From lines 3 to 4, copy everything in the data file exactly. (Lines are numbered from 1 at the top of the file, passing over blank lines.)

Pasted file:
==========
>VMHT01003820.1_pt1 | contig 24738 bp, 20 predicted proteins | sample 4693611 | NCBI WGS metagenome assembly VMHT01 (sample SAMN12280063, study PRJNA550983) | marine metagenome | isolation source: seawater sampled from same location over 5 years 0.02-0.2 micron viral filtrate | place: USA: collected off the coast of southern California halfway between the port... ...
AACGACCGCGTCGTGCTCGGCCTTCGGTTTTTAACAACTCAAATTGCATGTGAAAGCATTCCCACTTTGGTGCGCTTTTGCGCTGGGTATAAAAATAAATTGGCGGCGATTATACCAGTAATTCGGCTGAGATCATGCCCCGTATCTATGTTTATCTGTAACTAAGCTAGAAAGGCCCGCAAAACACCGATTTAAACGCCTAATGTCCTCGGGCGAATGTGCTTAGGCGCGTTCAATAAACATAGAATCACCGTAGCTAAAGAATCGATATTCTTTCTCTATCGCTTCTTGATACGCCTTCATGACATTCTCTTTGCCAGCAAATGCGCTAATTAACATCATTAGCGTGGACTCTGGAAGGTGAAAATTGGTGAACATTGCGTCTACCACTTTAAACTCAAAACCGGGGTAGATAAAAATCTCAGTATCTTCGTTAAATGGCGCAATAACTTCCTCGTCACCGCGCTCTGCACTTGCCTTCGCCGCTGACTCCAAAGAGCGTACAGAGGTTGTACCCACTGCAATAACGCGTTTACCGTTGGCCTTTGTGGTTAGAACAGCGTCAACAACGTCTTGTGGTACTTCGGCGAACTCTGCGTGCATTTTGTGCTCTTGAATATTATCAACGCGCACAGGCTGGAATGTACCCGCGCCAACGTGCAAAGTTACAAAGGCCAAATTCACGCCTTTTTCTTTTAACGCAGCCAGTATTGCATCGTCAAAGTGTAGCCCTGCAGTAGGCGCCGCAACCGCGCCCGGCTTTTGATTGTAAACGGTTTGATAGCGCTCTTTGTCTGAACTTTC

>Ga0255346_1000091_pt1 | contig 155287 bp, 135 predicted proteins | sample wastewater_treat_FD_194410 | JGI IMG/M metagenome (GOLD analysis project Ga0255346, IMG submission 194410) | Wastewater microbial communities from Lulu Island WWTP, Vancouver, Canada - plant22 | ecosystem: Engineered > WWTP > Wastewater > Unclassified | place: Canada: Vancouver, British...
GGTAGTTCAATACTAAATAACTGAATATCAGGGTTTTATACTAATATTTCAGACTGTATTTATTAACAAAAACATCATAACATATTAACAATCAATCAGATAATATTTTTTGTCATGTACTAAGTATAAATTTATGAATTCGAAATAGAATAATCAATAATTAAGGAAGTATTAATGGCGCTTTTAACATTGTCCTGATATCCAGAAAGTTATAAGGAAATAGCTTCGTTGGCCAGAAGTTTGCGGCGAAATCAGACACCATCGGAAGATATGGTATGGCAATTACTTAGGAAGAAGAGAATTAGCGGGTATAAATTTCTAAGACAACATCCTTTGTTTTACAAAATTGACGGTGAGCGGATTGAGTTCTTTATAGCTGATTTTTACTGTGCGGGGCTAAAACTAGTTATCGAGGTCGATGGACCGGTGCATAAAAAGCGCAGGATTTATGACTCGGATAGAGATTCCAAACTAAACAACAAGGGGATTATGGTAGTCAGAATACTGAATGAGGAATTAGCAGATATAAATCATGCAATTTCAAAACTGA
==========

>Ga0255346_1000091_pt1 | contig 155287 bp, 135 predicted proteins | sample wastewater_treat_FD_194410 | JGI IMG/M metagenome (GOLD analysis project Ga0255346, IMG submission 194410) | Wastewater microbial communities from Lulu Island WWTP, Vancouver, Canada - plant22 | ecosystem: Engineered > WWTP > Wastewater > Unclassified | place: Canada: Vancouver, British...
GGTAGTTCAATACTAAATAACTGAATATCAGGGTTTTATACTAATATTTCAGACTGTATTTATTAACAAAAACATCATAACATATTAACAATCAATCAGATAATATTTTTTGTCATGTACTAAGTATAAATTTATGAATTCGAAATAGAATAATCAATAATTAAGGAAGTATTAATGGCGCTTTTAACATTGTCCTGATATCCAGAAAGTTATAAGGAAATAGCTTCGTTGGCCAGAAGTTTGCGGCGAAATCAGACACCATCGGAAGATATGGTATGGCAATTACTTAGGAAGAAGAGAATTAGCGGGTATAAATTTCTAAGACAACATCCTTTGTTTTACAAAATTGACGGTGAGCGGATTGAGTTCTTTATAGCTGATTTTTACTGTGCGGGGCTAAAACTAGTTATCGAGGTCGATGGACCGGTGCATAAAAAGCGCAGGATTTATGACTCGGATAGAGATTCCAAACTAAACAACAAGGGGATTATGGTAGTCAGAATACTGAATGAGGAATTAGCAGATATAAATCATGCAATTTCAAAACTGA